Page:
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Jang, E. S., and Kang, C. W. (2023). “Effects of pressure and temperature on wood impregnation – Focusing on larch (Larix kaempferi) and Korean pine (Pinus koraiensis),” BioResources 18(2), 3208-3216.


The primary purpose of this study was to delineate the most significant factors in the wood impregnation process. For this, the authors prepared larch (Larix kaempferi) and Korean pine (Pinus koraiensis) wood and used alkaline copper quaternary as an impregnation solution. The chamber temperature was adjusted to 25, 50, and 80 °C, and the pressure was adjusted to 100, 200, and 300 psi. The impregnation process was maintained for up to 90 min. Multiple regression analysis was used to investigate the effects of temperature, time, and pressure in terms of amount of solution impregnated during the process. Factors affecting the amount of solution impregnated were as follows: the effect of pressure was greater than that of time, which was greater than that of temperature. Therefore, pressure was the most critical factor in the wood impregnation process.

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Effects of Pressure and Temperature on Wood Impregnation – Focusing on Larch (Larix kaempferi) and Korean Pine (Pinus koraiensis)

Eun-Suk Jang and Chun-Won Kang *

The primary purpose of this study was to delineate the most significant factors in the wood impregnation process. For this, the authors prepared larch (Larix kaempferi) and Korean pine (Pinus koraiensis) wood and used alkaline copper quaternary as an impregnation solution. The chamber temperature was adjusted to 25, 50, and 80 °C, and the pressure was adjusted to 100, 200, and 300 psi. The impregnation process was maintained for up to 90 min. Multiple regression analysis was used to investigate the effects of temperature, time, and pressure in terms of amount of solution impregnated during the process. Factors affecting the amount of solution impregnated were as follows: the effect of pressure was greater than that of time, which was greater than that of temperature. Therefore, pressure was the most critical factor in the wood impregnation process.

DOI: 10.15376/biores.18.2.3208-3216

Keywords: Larch; Korean red pine; Preservative treatment; Multiple regression analysis; Impregnation process

Contact information: Department of Housing Environmental Design, and Research Institute of Human Ecology, College of Human Ecology, Jeonbuk National University, Jeonju 54896 South Korea;

* Corresponding author:


Since prehistoric times, wood has been one of the most important natural materials for architectural applications (Asdrubali et al. 2017; Kuzman et al. 2018). In recent years, industrial activity involving building materials has been affected by environmental changes, underscoring the need for a sustainable approach (Luo et al. 2018; Orsini and Marrone 2019). The production of wood building materials uses less energy and emits less carbon than the production of reinforced concrete materials (Sathre and Gustavsson 2009). Accordingly, social interest in sustainability has led to an increase in the market of wood construction and products (Werner and Richter 2007).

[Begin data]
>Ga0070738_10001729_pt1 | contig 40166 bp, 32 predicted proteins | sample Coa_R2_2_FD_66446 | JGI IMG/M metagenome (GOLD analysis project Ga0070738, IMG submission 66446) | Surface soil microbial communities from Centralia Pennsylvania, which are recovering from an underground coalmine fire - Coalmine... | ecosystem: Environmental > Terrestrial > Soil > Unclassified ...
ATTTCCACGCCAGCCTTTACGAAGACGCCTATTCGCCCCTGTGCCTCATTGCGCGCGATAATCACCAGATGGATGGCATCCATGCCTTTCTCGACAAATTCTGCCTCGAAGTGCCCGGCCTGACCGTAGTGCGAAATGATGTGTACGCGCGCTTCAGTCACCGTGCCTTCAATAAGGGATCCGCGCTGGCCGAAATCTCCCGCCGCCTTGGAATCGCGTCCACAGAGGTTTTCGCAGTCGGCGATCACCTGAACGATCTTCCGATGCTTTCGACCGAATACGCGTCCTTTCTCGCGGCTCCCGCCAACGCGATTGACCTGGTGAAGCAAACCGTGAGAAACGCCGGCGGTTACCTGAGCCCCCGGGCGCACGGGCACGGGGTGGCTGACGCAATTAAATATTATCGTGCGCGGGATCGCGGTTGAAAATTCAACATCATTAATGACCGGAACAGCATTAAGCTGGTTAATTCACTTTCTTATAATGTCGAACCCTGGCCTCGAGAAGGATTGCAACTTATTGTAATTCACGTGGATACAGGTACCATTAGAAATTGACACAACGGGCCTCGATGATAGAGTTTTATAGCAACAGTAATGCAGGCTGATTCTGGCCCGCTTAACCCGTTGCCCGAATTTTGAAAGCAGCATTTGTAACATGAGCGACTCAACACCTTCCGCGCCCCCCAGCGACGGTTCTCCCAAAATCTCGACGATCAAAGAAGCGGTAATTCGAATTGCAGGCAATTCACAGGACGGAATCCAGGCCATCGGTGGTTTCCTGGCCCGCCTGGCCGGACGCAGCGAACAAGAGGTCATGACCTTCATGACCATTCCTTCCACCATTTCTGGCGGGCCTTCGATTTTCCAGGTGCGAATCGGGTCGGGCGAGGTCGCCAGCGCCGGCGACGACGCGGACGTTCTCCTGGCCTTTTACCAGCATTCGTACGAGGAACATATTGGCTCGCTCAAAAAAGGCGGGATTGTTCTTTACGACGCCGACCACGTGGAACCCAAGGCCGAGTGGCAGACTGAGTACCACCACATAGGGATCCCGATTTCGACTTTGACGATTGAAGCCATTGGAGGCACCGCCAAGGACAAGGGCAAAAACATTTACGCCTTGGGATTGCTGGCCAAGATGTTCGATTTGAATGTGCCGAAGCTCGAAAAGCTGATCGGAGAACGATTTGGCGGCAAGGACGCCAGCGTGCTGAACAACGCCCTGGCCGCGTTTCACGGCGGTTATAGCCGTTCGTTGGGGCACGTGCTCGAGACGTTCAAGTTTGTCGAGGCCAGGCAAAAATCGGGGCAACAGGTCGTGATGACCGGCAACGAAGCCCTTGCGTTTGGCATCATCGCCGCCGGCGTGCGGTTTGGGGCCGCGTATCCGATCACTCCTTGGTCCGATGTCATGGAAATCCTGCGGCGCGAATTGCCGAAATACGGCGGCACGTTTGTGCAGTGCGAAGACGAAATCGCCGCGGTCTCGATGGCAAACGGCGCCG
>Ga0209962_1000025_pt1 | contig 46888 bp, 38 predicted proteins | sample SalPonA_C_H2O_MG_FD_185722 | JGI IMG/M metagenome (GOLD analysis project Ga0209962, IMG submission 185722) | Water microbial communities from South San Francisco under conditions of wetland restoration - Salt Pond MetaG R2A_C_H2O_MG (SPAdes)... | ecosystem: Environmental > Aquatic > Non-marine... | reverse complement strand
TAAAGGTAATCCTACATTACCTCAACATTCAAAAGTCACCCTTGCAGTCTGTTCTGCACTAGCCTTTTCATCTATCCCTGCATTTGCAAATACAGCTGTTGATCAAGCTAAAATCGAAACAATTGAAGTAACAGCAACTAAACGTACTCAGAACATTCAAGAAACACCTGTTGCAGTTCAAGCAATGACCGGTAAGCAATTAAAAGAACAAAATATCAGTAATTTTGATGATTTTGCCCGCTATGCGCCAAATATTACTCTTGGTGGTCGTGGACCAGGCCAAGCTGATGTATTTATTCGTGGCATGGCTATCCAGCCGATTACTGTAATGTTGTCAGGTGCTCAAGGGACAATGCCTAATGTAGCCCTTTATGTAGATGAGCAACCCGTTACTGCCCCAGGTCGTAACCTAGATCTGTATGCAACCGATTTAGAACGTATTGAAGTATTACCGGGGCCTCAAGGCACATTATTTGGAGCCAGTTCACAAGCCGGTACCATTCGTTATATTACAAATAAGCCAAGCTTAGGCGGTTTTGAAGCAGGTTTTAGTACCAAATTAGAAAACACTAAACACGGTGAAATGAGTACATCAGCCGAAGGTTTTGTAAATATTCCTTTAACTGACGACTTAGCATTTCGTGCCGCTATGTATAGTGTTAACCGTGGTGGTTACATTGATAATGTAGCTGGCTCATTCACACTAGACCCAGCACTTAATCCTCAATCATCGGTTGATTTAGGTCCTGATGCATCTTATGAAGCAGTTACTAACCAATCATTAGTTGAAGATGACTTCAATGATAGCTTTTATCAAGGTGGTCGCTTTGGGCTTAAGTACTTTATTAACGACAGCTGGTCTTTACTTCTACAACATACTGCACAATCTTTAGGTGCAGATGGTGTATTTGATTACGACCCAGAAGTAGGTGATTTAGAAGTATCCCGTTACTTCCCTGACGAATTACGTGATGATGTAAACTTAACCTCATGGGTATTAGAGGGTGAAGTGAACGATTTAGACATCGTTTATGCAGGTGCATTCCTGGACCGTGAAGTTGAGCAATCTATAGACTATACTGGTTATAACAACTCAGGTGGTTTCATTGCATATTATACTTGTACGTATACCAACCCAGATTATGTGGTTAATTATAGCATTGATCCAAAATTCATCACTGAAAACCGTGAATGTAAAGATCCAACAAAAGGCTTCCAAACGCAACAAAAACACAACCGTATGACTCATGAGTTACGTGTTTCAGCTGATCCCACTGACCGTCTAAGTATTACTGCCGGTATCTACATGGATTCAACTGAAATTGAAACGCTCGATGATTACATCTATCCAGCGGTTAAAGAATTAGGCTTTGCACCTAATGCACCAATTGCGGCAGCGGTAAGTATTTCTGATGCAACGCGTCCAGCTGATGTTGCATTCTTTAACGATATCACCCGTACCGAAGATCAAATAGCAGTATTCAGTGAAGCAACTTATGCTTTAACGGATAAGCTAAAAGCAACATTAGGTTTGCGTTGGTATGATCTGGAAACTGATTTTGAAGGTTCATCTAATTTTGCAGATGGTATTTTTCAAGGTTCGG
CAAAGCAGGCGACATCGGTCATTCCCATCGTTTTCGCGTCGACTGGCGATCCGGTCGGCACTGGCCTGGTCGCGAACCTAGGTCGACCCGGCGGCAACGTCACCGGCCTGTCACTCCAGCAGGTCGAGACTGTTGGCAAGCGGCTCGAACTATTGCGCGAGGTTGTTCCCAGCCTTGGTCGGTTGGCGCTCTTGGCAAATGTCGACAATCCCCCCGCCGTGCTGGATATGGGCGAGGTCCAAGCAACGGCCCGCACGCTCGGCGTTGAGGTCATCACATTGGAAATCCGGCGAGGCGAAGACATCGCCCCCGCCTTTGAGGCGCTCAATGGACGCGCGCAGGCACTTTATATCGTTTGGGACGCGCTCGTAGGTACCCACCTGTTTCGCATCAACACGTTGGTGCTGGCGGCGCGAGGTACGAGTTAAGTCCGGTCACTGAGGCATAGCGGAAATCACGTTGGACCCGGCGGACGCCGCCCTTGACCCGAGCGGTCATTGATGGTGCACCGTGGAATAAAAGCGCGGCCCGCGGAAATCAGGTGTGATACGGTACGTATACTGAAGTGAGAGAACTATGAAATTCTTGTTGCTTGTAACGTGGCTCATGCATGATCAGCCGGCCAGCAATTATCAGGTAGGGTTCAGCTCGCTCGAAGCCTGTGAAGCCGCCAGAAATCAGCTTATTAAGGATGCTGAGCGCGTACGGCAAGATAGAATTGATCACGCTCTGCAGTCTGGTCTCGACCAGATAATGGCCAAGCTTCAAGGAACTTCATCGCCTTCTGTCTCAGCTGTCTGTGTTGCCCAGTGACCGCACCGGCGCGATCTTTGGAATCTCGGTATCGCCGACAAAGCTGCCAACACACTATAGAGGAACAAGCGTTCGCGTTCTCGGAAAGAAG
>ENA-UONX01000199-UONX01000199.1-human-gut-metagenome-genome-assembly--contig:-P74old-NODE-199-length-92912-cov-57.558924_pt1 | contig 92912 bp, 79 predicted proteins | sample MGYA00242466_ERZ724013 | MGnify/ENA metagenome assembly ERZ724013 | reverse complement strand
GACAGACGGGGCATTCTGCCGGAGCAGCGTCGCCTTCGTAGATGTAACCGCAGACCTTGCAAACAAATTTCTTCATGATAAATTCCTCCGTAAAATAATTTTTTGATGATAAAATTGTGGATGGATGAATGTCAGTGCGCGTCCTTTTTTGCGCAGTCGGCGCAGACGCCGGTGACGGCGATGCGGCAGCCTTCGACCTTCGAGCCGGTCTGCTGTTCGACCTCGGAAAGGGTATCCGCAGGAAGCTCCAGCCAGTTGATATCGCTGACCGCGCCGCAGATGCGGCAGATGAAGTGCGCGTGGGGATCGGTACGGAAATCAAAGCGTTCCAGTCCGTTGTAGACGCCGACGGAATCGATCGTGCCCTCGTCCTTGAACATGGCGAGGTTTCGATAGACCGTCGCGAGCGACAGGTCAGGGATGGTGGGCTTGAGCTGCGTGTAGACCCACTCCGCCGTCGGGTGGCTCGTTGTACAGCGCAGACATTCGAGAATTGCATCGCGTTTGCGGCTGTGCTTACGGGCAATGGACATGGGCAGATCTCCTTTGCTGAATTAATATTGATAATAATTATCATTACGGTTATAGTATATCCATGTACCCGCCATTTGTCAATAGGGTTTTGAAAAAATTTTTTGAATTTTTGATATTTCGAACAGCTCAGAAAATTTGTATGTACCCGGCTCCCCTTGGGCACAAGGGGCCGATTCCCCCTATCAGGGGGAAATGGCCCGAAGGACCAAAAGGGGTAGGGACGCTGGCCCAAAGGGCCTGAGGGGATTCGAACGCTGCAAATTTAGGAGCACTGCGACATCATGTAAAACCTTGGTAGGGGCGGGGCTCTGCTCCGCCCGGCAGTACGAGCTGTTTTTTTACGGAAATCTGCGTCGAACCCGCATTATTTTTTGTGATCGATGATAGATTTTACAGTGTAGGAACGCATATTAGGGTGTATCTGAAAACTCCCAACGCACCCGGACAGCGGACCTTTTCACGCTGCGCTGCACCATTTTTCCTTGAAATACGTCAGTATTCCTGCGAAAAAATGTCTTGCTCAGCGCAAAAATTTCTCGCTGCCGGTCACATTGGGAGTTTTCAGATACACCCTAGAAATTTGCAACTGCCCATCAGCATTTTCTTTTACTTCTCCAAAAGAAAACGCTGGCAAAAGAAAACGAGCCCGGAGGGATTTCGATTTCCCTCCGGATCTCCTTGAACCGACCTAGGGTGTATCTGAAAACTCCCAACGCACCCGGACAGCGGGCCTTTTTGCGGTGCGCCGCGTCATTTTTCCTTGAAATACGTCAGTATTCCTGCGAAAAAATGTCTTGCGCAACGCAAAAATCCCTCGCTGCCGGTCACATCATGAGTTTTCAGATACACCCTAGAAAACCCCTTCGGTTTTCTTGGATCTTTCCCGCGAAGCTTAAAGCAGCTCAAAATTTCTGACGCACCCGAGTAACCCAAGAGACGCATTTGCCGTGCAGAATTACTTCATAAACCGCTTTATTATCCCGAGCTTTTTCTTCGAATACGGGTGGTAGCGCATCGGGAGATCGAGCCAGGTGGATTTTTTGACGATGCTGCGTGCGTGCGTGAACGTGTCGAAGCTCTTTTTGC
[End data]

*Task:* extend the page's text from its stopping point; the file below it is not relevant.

Wood, however, has considerable disadvantages in terms of durability, biological properties, and stability under certain conditions (Jinzhen 2006; Kim 2013). The use of wood in outdoor applications requires preservative treatment to protect the wood from biological damage (Jinzhen 2006; Kim 2013). The preservative treatment of wood has a long history; the early settlers who migrated to the New World in the 17th century used preservatives to protect their wooden houses and other structures (Freeman et al. 2003).

Methods of preserving wood include brushing, spraying, soaking, and impregnation under pressure or vacuum (Teng et al. 2018). The impregnability of wood is affected by various parameters, e.g., moisture content, drying method, and chemical structure of the preservative, but it is strongly related to its porous structure (Tarmian et al. 2020).

Ding et al. (2008) investigated the mechanisms of wood impregnation via methyl methacrylate (MMA) using a mercury porosimeter. They reported that the porosity of wood affects the impregnation rate when the wood pore diameter is greater than 0.1 µm. Wu et al. (2017) investigated the skeletal density of wood using a gas pycnometer and reported that the skeletal density and pore-filling ratio were proportional directly to lumen impregnation.

The permeability of wood reflects its pore structure. Wood with excellent permeability has an open pore structure (Jang et al. 2020; Jang and Kang 2021). Therefore, to improve the impregnation process, there are various biological, chemical, and mechanical methods that modify the pore structure of wood to increase permeability (Tarmian et al. 2020).

Konopka et al. (2018) suggested that, when measuring the moisture content (MC) of full-cell impregnated wood, the resistive moisture content measurement method is not suitable, and application of this method requires a modified formula.

Kumar (2021) investigated the effects of various compression parameters such as compression rate (CS), compression cycle (CC), compression ratio (CR), and compression direction (CD) on preservative absorption. It was observed that the compression ratio (CR) had the largest influence on liquid uptake of all the compression parameters. Also, absorption increased with increasing compression cycle (CC), whereas the direction of compression (CD) did not significantly affect absorption. Kumar proposed to improve the absorption of preservatives in lumber using compression.